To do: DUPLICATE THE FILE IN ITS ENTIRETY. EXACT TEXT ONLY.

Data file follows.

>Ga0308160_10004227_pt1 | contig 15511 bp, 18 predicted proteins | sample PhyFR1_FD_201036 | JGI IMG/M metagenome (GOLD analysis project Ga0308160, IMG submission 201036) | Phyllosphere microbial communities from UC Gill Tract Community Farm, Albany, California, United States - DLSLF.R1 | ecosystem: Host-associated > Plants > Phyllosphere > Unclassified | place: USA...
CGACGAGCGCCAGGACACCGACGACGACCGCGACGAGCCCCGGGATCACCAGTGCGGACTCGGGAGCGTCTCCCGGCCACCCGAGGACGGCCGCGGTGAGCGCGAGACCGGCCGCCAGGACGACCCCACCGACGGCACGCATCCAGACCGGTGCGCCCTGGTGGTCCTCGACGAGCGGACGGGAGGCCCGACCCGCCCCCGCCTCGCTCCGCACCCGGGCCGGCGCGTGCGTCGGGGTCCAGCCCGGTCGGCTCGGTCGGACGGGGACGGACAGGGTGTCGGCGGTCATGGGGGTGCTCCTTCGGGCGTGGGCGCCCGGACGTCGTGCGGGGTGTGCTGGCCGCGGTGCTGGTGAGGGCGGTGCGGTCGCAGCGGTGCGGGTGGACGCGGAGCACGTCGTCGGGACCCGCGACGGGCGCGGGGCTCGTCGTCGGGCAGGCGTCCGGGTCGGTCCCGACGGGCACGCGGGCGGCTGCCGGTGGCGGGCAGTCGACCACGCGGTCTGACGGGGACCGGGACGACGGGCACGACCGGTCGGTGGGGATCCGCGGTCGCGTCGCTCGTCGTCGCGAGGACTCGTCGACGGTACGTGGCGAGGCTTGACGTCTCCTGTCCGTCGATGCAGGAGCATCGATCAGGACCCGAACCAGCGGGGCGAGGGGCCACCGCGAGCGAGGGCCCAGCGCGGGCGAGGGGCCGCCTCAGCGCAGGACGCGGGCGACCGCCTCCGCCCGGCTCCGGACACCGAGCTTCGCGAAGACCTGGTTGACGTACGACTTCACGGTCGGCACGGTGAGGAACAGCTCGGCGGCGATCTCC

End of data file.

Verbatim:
>Ga0308160_10004227_pt1 | contig 15511 bp, 18 predicted proteins | sample PhyFR1_FD_201036 | JGI IMG/M metagenome (GOLD analysis project Ga0308160, IMG submission 201036) | Phyllosphere microbial communities from UC Gill Tract Community Farm, Albany, California, United States - DLSLF.R1 | ecosystem: Host-associated > Plants > Phyllosphere > Unclassified | place: USA...
CGACGAGCGCCAGGACACCGACGACGACCGCGACGAGCCCCGGGATCACCAGTGCGGACTCGGGAGCGTCTCCCGGCCACCCGAGGACGGCCGCGGTGAGCGCGAGACCGGCCGCCAGGACGACCCCACCGACGGCACGCATCCAGACCGGTGCGCCCTGGTGGTCCTCGACGAGCGGACGGGAGGCCCGACCCGCCCCCGCCTCGCTCCGCACCCGGGCCGGCGCGTGCGTCGGGGTCCAGCCCGGTCGGCTCGGTCGGACGGGGACGGACAGGGTGTCGGCGGTCATGGGGGTGCTCCTTCGGGCGTGGGCGCCCGGACGTCGTGCGGGGTGTGCTGGCCGCGGTGCTGGTGAGGGCGGTGCGGTCGCAGCGGTGCGGGTGGACGCGGAGCACGTCGTCGGGACCCGCGACGGGCGCGGGGCTCGTCGTCGGGCAGGCGTCCGGGTCGGTCCCGACGGGCACGCGGGCGGCTGCCGGTGGCGGGCAGTCGACCACGCGGTCTGACGGGGACCGGGACGACGGGCACGACCGGTCGGTGGGGATCCGCGGTCGCGTCGCTCGTCGTCGCGAGGACTCGTCGACGGTACGTGGCGAGGCTTGACGTCTCCTGTCCGTCGATGCAGGAGCATCGATCAGGACCCGAACCAGCGGGGCGAGGGGCCACCGCGAGCGAGGGCCCAGCGCGGGCGAGGGGCCGCCTCAGCGCAGGACGCGGGCGACCGCCTCCGCCCGGCTCCGGACACCGAGCTTCGCGAAGACCTGGTTGACGTACGACTTCACGGTCGGCACGGTGAGGAACAGCTCGGCGGCGATCTCC